Low-carbohydrate diet beats low-fat diet in decreasing heart risk (Thaindian news)
Low-carb diet better for heart health than low-fat diet (The Money Times)


Low-carb, low-fat diets tied for long term weight loss ( (University of Arkansas for Medical Sciences)
Study disputes low-carb diet concerns (Philadelphia Inquirer)
Low-carb diet as good as low-fat one (Press TV)

When people do studies of "low-carb" diets that include 150 grams of carbs, low-carb supporters scream that such diets aren't really low carb (and I agree with this), that if they'd tested 50 g or 30 g or 20 g a day, they would have seen different results.

In this case, the low-fat supporters are screaming that a diet with <30% fat isn't really a low-fat diet, that if they'd limited fat to 10%, they would have seen different results.

I agree that this study would have been better if they'd tested 4 different diets: very low carb ketogenic diet (<50 g carbs), low-carb diet (50-130 g), low-fat diet (<30% fat), very low fat (<10%).

But I think the researchers were trying to compare a standard Atkins diet (the diet many people think about when they think low carb, even though there are other low-carb diets that I think are better) with "standard care," which still often means following the old Food Pyramid with 60% carbs and <30% fat.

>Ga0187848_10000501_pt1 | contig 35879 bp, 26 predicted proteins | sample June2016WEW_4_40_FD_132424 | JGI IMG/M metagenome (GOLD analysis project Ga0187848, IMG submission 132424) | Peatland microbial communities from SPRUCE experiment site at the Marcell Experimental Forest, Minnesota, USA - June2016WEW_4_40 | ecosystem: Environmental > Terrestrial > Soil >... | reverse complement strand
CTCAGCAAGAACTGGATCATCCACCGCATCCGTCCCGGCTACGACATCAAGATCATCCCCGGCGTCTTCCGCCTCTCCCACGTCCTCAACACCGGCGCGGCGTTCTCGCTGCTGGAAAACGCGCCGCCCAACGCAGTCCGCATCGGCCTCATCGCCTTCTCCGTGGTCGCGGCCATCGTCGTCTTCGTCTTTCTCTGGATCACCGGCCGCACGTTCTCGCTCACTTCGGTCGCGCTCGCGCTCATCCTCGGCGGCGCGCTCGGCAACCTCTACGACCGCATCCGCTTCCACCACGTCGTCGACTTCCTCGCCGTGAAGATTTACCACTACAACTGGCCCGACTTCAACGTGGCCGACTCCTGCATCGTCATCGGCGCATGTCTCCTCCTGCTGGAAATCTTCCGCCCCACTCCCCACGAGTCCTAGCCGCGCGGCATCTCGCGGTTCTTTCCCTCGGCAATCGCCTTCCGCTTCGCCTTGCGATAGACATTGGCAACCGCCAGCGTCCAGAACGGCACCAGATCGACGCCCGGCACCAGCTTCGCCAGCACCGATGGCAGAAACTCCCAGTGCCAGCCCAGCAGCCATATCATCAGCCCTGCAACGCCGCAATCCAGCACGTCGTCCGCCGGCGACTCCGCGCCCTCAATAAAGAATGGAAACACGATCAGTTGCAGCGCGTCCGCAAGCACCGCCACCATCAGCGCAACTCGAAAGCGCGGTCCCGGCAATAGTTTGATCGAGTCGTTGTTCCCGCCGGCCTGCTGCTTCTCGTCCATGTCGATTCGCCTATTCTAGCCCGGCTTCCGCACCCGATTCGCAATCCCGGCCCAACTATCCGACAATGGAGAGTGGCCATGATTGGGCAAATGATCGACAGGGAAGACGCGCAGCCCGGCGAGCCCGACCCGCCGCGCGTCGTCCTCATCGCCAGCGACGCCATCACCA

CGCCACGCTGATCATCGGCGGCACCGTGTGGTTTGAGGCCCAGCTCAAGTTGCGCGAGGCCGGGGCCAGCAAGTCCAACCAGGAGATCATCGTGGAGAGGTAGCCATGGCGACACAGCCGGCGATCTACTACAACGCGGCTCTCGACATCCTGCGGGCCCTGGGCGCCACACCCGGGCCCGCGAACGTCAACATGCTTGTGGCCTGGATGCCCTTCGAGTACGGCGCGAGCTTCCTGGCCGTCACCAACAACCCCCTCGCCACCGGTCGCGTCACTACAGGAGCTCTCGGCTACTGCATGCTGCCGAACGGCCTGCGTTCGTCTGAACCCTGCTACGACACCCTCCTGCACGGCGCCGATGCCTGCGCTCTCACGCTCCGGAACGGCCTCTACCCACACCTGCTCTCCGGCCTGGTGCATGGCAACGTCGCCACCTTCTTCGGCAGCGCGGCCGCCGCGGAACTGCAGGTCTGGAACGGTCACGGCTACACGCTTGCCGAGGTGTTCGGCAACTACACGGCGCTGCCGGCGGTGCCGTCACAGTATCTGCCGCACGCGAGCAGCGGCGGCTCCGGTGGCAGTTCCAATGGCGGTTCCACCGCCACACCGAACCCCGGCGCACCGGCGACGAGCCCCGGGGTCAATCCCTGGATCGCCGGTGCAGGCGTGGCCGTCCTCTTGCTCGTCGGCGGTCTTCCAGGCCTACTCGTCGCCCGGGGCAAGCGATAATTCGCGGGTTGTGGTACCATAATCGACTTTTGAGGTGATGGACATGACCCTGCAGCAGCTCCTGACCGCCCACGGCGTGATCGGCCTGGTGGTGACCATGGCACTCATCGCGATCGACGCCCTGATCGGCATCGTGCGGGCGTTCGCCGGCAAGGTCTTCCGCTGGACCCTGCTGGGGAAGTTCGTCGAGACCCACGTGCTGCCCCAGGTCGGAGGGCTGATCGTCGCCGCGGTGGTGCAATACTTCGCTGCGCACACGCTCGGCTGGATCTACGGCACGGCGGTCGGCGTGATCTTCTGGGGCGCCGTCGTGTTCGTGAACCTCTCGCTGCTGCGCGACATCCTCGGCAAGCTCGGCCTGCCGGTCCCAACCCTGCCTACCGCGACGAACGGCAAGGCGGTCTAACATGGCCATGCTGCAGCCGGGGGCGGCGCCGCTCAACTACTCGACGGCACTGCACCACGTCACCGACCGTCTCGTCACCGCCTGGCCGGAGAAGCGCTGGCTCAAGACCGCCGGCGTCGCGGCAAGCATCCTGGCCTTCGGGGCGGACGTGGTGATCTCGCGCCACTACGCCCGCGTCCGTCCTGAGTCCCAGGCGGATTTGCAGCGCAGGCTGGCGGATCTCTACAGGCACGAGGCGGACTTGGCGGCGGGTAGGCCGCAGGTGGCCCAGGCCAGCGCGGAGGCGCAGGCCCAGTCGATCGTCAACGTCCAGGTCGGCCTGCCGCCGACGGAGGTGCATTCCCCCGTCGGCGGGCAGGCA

They may also have worried that few of the study subjects would have been willing to stick to the stricter diets for 2 years or more. Even with the more moderate diets, attrition was high: 32% for the low-fat diet and 42% for the low-carb diet at the end of 2 years.

The low-fat diet was limited in calories; the low-carb diet was not.

Both groups lost weight, rapidly at first, reaching a nadir at 6 months, and then regained some of the weight, so that by the end of 2 years, they'd lost an average of 7% of their starting weight.

Interestingly, this was the goal in the Diabetes Prevention Program weight-loss study of people at high risk of developing diabetes. The DPP showed that modest weight loss (the goal of 7% was not actually reached) could reduce the risk of progressing to overt diabetes. The same phenomenon occurred in that study too: subjects initially lost weight fast, then leveled off and started regaining again.